It has to be related to television and the movies and even computer and video games. All that ‘virtual reality’ has people not knowing the difference between fact and fiction. Each new generation becomes further removed from the realities of life in general. Television shows and films take great license in portraying true events. What that really means is that a mere kernel, the gist of an idea or story, was based on a true event. Anything after that is complete fiction. But, people take it as a true story, nonetheless.
Apparently the same thing is happening in the book world too. Someone wants to write an autobiography, but guess what? The facts just aren’t that interesting, after all. And publishers want extraordinarily interesting personal stories that will sell well.
Monty Roberts, the so-called ‘horse whisperer’ who wrote what became a national best-seller called “The Man Who Listens to Horses” sits accused of writing reams and reams of fiction and passing it off as truth. Read another book, “Horse Whispers and Lies” by Debra Ann Ristau and Joyce Renebome, and you’ll get a whiff of the kinds and numbers of untruths that graced Mr. Roberts’ book. They are mammoth in nature.
In trying to cover his tracks, Mr. Roberts has alternately stuck by his stories, or changed certain names and events to jive with disputed facts. Some facts, for example, differ between his book published in America and the one published overseas. The disputed details surfacing in “Horse Whispers and Lies”, however, are so numerous that one must believe that the only thing true about Monty Roberts’ writings about himself are that he was born, he rode and trained horses, he had some dealings with the Queen of England and that he is now lucky enough to own a very lush horse estate/training facility.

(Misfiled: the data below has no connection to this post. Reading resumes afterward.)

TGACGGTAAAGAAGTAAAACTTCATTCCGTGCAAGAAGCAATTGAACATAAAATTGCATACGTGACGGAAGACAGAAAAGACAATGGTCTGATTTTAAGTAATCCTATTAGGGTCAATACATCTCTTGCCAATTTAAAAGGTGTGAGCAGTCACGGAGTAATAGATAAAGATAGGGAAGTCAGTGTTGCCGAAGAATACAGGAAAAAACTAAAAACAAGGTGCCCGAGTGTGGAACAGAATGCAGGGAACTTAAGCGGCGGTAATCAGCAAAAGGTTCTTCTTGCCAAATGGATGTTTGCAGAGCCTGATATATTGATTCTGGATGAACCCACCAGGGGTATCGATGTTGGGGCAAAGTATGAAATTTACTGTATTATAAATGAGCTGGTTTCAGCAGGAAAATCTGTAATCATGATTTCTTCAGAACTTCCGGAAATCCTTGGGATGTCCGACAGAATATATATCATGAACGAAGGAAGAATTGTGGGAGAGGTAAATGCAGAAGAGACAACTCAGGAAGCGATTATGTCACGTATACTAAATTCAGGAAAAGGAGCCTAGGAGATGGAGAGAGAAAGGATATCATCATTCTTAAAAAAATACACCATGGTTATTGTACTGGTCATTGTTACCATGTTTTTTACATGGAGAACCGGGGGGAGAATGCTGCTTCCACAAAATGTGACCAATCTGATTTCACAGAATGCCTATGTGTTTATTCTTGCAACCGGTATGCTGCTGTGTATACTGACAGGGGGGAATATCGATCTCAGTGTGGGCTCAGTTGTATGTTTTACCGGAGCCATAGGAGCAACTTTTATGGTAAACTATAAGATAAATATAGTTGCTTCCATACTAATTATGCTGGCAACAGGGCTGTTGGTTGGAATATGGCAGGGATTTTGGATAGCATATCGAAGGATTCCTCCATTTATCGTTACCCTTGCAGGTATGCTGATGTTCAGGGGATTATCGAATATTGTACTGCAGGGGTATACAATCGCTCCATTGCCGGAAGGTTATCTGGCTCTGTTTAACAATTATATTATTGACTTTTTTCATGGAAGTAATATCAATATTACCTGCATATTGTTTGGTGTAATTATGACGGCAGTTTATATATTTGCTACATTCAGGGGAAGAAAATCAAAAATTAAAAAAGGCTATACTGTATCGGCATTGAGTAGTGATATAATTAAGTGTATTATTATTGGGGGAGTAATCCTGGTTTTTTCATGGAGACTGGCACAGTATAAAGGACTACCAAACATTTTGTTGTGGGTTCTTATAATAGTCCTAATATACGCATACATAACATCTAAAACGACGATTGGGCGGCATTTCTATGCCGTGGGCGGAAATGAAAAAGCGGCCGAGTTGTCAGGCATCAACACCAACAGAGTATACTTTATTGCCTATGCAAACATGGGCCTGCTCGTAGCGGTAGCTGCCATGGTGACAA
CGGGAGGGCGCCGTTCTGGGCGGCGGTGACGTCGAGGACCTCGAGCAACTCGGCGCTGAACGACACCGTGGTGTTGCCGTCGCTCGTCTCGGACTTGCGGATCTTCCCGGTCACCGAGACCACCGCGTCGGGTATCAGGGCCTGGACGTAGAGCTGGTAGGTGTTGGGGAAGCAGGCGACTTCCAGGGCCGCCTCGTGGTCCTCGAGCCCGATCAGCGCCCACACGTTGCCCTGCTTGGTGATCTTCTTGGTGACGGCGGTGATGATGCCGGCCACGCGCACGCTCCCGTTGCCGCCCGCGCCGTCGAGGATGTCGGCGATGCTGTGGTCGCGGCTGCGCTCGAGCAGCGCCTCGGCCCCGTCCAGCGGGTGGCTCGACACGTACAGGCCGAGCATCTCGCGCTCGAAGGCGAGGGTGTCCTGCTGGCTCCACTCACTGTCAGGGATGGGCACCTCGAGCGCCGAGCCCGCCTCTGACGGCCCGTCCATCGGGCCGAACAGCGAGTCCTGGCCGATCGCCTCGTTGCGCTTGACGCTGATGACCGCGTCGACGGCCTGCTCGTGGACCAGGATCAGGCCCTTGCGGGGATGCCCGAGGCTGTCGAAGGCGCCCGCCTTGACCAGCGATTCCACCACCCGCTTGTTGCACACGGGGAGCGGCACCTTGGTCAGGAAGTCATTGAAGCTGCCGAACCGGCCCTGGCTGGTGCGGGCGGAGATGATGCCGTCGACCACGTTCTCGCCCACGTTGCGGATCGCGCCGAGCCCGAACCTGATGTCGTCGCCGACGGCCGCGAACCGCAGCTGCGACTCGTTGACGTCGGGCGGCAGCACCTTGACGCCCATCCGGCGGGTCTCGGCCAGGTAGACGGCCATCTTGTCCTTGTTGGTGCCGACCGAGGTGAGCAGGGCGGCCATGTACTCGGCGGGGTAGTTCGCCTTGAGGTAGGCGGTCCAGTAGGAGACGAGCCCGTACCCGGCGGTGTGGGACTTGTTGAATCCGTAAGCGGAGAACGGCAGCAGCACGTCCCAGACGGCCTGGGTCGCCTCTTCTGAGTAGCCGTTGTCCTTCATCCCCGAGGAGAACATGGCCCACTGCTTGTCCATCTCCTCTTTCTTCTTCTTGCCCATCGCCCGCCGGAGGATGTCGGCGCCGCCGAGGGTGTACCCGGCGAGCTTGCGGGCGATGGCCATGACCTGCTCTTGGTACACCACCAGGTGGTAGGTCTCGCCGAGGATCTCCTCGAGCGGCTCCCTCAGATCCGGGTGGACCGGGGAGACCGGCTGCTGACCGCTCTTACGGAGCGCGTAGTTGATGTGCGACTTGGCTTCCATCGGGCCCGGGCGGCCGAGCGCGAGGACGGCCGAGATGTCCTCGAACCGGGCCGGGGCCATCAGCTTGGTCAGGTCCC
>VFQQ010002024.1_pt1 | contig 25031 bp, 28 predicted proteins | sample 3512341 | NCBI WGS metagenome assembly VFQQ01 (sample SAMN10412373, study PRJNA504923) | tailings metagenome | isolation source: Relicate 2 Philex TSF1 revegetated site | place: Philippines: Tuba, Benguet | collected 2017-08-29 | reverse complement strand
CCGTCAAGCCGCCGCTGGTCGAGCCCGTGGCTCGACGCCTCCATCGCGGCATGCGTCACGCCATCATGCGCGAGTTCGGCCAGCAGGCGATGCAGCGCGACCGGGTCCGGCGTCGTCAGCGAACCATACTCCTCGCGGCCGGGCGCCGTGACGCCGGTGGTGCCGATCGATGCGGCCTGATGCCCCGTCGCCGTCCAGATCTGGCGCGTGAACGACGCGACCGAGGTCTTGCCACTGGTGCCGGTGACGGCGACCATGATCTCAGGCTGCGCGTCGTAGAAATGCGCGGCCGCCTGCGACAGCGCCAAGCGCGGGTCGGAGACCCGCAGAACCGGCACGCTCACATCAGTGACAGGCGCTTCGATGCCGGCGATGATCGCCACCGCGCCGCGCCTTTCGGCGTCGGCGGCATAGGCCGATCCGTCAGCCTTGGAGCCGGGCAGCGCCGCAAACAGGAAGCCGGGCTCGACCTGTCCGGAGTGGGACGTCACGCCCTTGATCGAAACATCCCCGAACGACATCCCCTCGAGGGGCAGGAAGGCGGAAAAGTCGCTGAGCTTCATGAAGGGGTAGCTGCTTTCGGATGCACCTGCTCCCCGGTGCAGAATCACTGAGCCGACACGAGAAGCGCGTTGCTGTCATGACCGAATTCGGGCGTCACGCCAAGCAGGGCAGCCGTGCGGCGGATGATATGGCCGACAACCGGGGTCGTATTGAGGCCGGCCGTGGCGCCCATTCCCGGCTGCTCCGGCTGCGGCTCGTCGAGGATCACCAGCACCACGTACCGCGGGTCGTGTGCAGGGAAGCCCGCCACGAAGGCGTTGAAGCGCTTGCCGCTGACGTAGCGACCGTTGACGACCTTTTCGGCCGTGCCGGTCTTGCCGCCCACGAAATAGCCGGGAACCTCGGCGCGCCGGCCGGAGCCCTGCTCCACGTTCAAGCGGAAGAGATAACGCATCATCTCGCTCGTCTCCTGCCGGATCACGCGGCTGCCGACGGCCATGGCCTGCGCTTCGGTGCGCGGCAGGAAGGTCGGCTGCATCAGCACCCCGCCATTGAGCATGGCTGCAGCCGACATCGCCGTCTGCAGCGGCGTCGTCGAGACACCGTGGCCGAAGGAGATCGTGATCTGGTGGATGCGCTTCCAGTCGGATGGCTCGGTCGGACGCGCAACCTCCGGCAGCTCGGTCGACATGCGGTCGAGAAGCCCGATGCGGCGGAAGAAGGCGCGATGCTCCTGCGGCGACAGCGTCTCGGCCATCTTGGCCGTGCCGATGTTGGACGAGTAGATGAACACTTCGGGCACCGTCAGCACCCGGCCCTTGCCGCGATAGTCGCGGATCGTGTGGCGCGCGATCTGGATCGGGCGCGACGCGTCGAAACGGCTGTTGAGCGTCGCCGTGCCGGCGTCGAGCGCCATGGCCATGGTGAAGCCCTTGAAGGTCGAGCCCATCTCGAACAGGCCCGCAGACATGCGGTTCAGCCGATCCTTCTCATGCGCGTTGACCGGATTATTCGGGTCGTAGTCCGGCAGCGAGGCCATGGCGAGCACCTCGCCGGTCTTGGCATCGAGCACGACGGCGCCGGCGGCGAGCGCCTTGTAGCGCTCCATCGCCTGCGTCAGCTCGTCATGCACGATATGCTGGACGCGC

Some people in the horse world who have become so enamored of Mr. Roberts have stated that they don’t care if everything he wrote was false, because his message about the humane treatment of horses is so valuable. This is a dangerously narrow-minded view that is detrimental to intelligent readers everywhere because it devalues the meaning of the word ‘nonfiction’ as noninvented or nonimagined subject matter.
It also sends the wrong message to children who might grow up and become writers themselves someday. It says that, in effect, lying is okay; facts and fiction are interchangeable, and absolutely everything must be overly dramatized to sell.
Jonathan Karp, a Random House editor said: “I think that nonfiction writers are doing it more and more. I was meeting a writer the other day and the writer said, ‘Hey, I invented some dialogue, is that all right?’ I said absolutely not. And the writer said ‘I really want it to be vivid, and I know these two people met. What’s the harm?’
It’s immoral, that’s the harm!
People like Monty Roberts, however, apparently don’t get it when it comes to ethics in writing. What they do get are large advances from publishing houses for authors willing to call their works ‘memoirs’ rather than fiction and heavy publicity, particularly in the form of highly coveted television interviews, which are far easier to procure when ‘true story’ is written across the cover.
(lottareviews.com is an internet site devoted to entertainment, movie and TV reviews.)